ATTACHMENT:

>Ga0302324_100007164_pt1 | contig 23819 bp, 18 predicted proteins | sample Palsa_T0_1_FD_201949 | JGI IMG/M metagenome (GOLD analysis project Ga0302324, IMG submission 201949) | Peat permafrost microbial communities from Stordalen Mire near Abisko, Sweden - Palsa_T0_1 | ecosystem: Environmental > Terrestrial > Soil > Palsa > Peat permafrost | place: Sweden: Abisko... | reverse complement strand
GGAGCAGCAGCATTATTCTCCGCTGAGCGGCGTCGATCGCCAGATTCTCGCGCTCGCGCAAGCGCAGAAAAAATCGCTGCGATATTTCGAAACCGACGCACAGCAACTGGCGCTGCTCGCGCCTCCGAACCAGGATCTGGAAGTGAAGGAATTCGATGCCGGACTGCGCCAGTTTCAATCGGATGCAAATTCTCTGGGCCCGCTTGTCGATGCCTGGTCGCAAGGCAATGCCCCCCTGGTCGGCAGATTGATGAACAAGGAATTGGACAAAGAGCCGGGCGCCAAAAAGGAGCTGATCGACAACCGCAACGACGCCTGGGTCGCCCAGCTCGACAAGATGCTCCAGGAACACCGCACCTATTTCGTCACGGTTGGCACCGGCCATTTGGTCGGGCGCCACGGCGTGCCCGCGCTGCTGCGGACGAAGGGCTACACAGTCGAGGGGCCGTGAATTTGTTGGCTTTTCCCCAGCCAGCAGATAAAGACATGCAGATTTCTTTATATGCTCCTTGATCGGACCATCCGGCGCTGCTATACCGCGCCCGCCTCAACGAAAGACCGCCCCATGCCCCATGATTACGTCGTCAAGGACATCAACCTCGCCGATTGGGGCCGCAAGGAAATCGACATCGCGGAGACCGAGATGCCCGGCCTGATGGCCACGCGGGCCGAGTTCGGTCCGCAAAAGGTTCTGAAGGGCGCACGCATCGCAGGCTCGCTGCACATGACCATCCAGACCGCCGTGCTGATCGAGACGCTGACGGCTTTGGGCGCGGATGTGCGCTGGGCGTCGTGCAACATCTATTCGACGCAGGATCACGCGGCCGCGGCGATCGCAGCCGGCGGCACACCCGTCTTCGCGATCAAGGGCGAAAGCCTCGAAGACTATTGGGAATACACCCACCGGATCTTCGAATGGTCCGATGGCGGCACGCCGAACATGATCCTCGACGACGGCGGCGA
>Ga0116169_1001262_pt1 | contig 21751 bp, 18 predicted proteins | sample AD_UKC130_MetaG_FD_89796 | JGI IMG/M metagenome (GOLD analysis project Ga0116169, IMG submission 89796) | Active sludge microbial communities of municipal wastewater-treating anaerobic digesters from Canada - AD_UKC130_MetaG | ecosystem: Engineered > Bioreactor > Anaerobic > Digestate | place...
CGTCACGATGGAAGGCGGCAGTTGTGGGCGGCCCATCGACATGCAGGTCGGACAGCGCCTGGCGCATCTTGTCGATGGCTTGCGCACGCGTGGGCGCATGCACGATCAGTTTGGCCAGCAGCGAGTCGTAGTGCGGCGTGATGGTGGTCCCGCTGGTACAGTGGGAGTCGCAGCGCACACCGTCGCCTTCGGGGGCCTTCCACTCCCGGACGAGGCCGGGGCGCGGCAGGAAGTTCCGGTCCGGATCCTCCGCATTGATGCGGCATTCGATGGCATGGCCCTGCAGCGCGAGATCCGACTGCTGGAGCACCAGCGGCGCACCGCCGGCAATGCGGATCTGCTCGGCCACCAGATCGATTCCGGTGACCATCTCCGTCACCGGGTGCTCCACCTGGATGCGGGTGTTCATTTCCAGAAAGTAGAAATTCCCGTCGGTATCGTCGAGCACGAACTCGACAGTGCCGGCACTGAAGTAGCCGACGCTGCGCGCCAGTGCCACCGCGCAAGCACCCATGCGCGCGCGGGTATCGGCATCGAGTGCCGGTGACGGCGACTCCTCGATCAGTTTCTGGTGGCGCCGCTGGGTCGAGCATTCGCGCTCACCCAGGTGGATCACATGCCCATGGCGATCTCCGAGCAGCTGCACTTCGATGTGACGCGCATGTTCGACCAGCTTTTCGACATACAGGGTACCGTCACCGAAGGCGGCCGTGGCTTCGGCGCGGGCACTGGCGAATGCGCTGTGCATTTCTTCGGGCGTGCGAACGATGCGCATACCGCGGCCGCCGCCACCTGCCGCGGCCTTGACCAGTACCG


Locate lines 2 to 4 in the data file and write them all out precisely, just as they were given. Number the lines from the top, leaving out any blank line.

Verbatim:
GGAGCAGCAGCATTATTCTCCGCTGAGCGGCGTCGATCGCCAGATTCTCGCGCTCGCGCAAGCGCAGAAAAAATCGCTGCGATATTTCGAAACCGACGCACAGCAACTGGCGCTGCTCGCGCCTCCGAACCAGGATCTGGAAGTGAAGGAATTCGATGCCGGACTGCGCCAGTTTCAATCGGATGCAAATTCTCTGGGCCCGCTTGTCGATGCCTGGTCGCAAGGCAATGCCCCCCTGGTCGGCAGATTGATGAACAAGGAATTGGACAAAGAGCCGGGCGCCAAAAAGGAGCTGATCGACAACCGCAACGACGCCTGGGTCGCCCAGCTCGACAAGATGCTCCAGGAACACCGCACCTATTTCGTCACGGTTGGCACCGGCCATTTGGTCGGGCGCCACGGCGTGCCCGCGCTGCTGCGGACGAAGGGCTACACAGTCGAGGGGCCGTGAATTTGTTGGCTTTTCCCCAGCCAGCAGATAAAGACATGCAGATTTCTTTATATGCTCCTTGATCGGACCATCCGGCGCTGCTATACCGCGCCCGCCTCAACGAAAGACCGCCCCATGCCCCATGATTACGTCGTCAAGGACATCAACCTCGCCGATTGGGGCCGCAAGGAAATCGACATCGCGGAGACCGAGATGCCCGGCCTGATGGCCACGCGGGCCGAGTTCGGTCCGCAAAAGGTTCTGAAGGGCGCACGCATCGCAGGCTCGCTGCACATGACCATCCAGACCGCCGTGCTGATCGAGACGCTGACGGCTTTGGGCGCGGATGTGCGCTGGGCGTCGTGCAACATCTATTCGACGCAGGATCACGCGGCCGCGGCGATCGCAGCCGGCGGCACACCCGTCTTCGCGATCAAGGGCGAAAGCCTCGAAGACTATTGGGAATACACCCACCGGATCTTCGAATGGTCCGATGGCGGCACGCCGAACATGATCCTCGACGACGGCGGCGA
>Ga0116169_1001262_pt1 | contig 21751 bp, 18 predicted proteins | sample AD_UKC130_MetaG_FD_89796 | JGI IMG/M metagenome (GOLD analysis project Ga0116169, IMG submission 89796) | Active sludge microbial communities of municipal wastewater-treating anaerobic digesters from Canada - AD_UKC130_MetaG | ecosystem: Engineered > Bioreactor > Anaerobic > Digestate | place...
CGTCACGATGGAAGGCGGCAGTTGTGGGCGGCCCATCGACATGCAGGTCGGACAGCGCCTGGCGCATCTTGTCGATGGCTTGCGCACGCGTGGGCGCATGCACGATCAGTTTGGCCAGCAGCGAGTCGTAGTGCGGCGTGATGGTGGTCCCGCTGGTACAGTGGGAGTCGCAGCGCACACCGTCGCCTTCGGGGGCCTTCCACTCCCGGACGAGGCCGGGGCGCGGCAGGAAGTTCCGGTCCGGATCCTCCGCATTGATGCGGCATTCGATGGCATGGCCCTGCAGCGCGAGATCCGACTGCTGGAGCACCAGCGGCGCACCGCCGGCAATGCGGATCTGCTCGGCCACCAGATCGATTCCGGTGACCATCTCCGTCACCGGGTGCTCCACCTGGATGCGGGTGTTCATTTCCAGAAAGTAGAAATTCCCGTCGGTATCGTCGAGCACGAACTCGACAGTGCCGGCACTGAAGTAGCCGACGCTGCGCGCCAGTGCCACCGCGCAAGCACCCATGCGCGCGCGGGTATCGGCATCGAGTGCCGGTGACGGCGACTCCTCGATCAGTTTCTGGTGGCGCCGCTGGGTCGAGCATTCGCGCTCACCCAGGTGGATCACATGCCCATGGCGATCTCCGAGCAGCTGCACTTCGATGTGACGCGCATGTTCGACCAGCTTTTCGACATACAGGGTACCGTCACCGAAGGCGGCCGTGGCTTCGGCGCGGGCACTGGCGAATGCGCTGTGCATTTCTTCGGGCGTGCGAACGATGCGCATACCGCGGCCGCCGCCACCTGCCGCGGCCTTGACCAGTACCG